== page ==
For a Lacanian, late-Marxist Slovenian social theorist whose work is as impenetrable as a Mother Superior, Slavoj Zizek has some serious cachet. There’s a documentary about him called Zizek! There are T-shirts that read WWZD? (Guess what that stands for!) He has a really hot wife. And then there’s his oeuvre, 40-plus volumes over the last 20 years. But Zizek is still not content.
“Maybe I’m an old-fashioned public intellectual, I feel the need to address beyond my narrow circle of Hegelian philosophers, Lacanian psychoanalysts and so on and so on when I think I have something to say.” The New York publishing house Picador was only too happy to oblige. The result is the inaugural book in a new series called BIG IDEAS//Small Books. The idea is practical, but not without precedent. Just ask Chairman Mao.
Zizek’s volume, called Violence, is about, um, violence. It’s not the bang bang sis-boom-bah violence of murder and muggings and terrorist attacks (that Zizek terms “subjective” violence) that interests the swarthy Jeff-Daniels-plus-20-years-and-30-pounds look-alike. It’s the violence with no clearly identified agent—the violence underlying capitalism—that holds his interest. Zizek called this objective violence. “The violence,” he says, “which is not visible but is inscribed into the very normal functioning of the system.”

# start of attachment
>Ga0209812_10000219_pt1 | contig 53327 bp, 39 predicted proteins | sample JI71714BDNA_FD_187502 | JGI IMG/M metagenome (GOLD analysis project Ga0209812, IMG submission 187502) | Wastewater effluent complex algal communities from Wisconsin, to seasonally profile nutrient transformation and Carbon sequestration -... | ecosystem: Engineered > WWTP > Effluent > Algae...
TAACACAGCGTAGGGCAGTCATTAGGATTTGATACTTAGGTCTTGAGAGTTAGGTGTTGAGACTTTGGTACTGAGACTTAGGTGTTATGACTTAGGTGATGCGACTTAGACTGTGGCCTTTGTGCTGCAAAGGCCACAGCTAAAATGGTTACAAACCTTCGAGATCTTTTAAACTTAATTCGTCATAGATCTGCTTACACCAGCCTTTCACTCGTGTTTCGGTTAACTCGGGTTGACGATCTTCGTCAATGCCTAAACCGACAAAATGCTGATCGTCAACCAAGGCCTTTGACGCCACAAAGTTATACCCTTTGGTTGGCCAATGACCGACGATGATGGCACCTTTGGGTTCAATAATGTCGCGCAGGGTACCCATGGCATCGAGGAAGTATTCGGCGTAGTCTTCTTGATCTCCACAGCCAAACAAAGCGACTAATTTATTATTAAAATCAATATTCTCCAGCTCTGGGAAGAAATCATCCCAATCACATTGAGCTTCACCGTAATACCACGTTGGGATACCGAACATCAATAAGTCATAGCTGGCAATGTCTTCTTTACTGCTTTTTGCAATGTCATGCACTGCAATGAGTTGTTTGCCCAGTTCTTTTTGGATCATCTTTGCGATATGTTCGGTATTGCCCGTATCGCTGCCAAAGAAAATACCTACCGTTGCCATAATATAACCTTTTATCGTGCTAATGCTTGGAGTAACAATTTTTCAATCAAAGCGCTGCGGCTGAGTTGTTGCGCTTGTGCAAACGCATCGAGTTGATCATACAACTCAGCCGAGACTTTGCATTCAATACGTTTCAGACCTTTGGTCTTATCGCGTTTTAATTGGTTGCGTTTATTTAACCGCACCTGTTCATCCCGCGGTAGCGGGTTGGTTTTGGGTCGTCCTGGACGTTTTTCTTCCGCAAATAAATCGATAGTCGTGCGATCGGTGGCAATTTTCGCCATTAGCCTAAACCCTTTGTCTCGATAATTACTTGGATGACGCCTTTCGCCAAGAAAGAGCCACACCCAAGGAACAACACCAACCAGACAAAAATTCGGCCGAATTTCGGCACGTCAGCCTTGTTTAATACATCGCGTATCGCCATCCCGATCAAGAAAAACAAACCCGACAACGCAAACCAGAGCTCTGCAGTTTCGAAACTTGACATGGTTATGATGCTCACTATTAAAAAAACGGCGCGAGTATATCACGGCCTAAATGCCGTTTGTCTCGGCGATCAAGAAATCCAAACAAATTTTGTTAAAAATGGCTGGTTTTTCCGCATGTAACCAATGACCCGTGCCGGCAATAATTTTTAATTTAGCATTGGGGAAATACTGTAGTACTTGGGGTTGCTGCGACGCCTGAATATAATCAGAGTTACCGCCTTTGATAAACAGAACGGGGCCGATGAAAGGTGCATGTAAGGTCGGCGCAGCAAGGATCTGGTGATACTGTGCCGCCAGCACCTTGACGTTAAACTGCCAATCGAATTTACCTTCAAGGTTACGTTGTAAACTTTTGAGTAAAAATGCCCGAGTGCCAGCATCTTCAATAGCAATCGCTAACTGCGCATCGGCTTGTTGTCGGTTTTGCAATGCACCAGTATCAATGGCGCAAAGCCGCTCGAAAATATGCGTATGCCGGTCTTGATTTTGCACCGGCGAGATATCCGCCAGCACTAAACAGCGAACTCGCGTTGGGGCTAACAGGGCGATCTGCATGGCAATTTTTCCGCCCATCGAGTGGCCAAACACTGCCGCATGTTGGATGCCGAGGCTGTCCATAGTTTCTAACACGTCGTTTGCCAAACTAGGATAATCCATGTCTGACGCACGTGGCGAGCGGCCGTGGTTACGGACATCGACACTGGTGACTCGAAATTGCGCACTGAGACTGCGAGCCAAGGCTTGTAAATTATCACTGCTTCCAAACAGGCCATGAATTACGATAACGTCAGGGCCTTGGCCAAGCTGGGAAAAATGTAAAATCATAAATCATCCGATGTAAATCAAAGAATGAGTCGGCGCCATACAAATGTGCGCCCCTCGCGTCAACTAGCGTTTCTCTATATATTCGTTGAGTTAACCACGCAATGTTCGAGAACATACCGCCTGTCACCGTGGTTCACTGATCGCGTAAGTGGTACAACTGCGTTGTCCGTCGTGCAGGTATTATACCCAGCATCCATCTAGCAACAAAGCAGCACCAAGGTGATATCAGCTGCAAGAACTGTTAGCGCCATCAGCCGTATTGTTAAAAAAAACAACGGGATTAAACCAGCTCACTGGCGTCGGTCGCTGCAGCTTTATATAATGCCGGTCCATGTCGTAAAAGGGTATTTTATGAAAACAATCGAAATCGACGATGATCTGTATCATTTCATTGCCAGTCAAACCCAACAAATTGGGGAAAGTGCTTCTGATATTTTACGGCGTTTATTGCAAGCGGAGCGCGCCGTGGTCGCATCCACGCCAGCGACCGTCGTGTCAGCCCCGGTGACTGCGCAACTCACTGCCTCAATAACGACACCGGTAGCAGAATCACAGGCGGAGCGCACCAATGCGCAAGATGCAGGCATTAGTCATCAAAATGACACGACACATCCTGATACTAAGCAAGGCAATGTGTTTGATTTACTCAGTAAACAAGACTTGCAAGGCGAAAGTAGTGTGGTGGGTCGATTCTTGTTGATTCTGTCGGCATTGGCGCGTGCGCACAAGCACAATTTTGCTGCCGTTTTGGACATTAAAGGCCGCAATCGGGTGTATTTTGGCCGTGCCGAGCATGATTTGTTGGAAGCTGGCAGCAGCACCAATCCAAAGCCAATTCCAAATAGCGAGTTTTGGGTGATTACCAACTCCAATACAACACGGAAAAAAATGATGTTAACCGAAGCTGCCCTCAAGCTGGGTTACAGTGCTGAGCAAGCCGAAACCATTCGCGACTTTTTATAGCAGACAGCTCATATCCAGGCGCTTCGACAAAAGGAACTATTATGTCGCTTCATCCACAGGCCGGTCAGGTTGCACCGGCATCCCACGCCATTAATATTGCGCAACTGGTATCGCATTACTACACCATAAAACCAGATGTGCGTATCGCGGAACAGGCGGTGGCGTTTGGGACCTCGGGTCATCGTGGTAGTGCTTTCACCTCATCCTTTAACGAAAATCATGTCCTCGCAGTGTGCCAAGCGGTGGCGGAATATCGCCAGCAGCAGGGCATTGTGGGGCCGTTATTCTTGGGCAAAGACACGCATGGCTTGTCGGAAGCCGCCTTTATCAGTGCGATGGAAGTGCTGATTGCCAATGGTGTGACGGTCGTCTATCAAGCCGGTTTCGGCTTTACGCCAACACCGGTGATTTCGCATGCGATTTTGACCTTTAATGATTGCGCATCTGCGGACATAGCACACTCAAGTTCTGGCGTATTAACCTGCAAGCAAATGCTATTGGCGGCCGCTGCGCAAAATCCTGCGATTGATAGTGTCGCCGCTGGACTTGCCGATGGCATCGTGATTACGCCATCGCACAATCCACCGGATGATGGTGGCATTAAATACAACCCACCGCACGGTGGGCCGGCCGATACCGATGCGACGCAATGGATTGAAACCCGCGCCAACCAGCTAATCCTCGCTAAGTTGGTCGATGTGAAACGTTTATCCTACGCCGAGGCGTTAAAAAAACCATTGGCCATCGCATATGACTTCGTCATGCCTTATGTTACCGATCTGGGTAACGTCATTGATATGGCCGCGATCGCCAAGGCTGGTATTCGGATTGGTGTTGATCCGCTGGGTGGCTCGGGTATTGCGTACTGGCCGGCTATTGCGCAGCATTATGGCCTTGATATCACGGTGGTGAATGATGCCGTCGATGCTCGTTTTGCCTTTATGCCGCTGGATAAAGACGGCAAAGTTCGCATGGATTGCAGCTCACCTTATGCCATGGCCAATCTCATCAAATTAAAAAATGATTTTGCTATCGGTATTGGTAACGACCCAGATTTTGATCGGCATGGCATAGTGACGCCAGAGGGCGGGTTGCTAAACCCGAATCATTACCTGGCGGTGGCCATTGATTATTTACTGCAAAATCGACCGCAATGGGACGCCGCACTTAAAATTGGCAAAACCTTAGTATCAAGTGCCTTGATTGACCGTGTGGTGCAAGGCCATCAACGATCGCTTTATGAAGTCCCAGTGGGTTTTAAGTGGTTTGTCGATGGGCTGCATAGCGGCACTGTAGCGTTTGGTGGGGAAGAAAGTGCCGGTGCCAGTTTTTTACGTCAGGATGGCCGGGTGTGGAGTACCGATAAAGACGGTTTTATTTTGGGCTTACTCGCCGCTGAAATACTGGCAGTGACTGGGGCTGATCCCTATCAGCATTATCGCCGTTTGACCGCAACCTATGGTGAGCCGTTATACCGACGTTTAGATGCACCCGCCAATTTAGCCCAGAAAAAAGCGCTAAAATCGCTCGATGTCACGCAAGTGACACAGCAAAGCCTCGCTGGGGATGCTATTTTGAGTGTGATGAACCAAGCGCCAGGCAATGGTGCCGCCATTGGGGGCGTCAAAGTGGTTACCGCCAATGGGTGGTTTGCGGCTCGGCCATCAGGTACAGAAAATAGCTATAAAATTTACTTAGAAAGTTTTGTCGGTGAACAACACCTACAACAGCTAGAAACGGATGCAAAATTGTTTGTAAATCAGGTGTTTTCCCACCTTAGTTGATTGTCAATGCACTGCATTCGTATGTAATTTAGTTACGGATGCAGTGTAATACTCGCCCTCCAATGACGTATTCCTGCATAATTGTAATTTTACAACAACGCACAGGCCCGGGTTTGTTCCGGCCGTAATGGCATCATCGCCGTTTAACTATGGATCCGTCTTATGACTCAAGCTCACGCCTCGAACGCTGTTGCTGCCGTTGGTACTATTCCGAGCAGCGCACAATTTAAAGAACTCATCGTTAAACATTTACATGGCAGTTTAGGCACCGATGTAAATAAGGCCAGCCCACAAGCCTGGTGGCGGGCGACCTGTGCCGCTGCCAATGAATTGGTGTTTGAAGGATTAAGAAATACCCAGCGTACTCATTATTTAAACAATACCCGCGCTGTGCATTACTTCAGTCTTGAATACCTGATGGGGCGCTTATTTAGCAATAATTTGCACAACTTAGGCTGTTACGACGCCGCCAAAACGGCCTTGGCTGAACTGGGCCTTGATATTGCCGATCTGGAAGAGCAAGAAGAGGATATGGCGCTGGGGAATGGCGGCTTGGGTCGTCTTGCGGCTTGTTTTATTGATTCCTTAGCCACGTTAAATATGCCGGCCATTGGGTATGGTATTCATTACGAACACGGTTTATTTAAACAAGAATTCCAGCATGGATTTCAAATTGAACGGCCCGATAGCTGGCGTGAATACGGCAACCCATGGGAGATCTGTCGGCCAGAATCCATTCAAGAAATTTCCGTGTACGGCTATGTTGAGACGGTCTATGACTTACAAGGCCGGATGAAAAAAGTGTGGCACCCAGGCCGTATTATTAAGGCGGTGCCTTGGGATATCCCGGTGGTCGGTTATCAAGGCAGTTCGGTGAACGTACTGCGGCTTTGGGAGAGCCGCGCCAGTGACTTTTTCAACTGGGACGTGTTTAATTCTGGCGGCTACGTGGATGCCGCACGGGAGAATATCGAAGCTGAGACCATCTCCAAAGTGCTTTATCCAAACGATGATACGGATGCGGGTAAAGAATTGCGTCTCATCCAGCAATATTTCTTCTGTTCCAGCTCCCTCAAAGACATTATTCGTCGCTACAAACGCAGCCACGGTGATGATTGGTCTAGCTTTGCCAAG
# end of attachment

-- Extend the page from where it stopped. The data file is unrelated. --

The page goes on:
The pocket-sized paperback tackles Russia, Hitler (who Zizek says wasn’t violent enough) and Abu Ghraib to start. But really violence is just a lightning rod about which Zizek displays his dazzling rhetorical and theoretical skill. How does the Marxist feel about writing the highbrow equivalent of an impulse buy, the cornerstone of capitalism and its resultant violence? Not bad, surprisingly. “As Lenin said, ‘the capitalists will sell him the rope with which to hang him.’”
Though Zizek and the English professor Steven Lukes (whose contribution to the Picador series is titled Moral Relativism) kicked off the series in August—its official launch event, featuring Zizek and Lukes, is on Sept. 3 at the Union Square Barnes & Noble—Picador plans to roll out four more in 2009, including Susie Orbach on Bodies, Ian Hacking on New Identites and Eva Hoffman on Time. —Joshua David Stein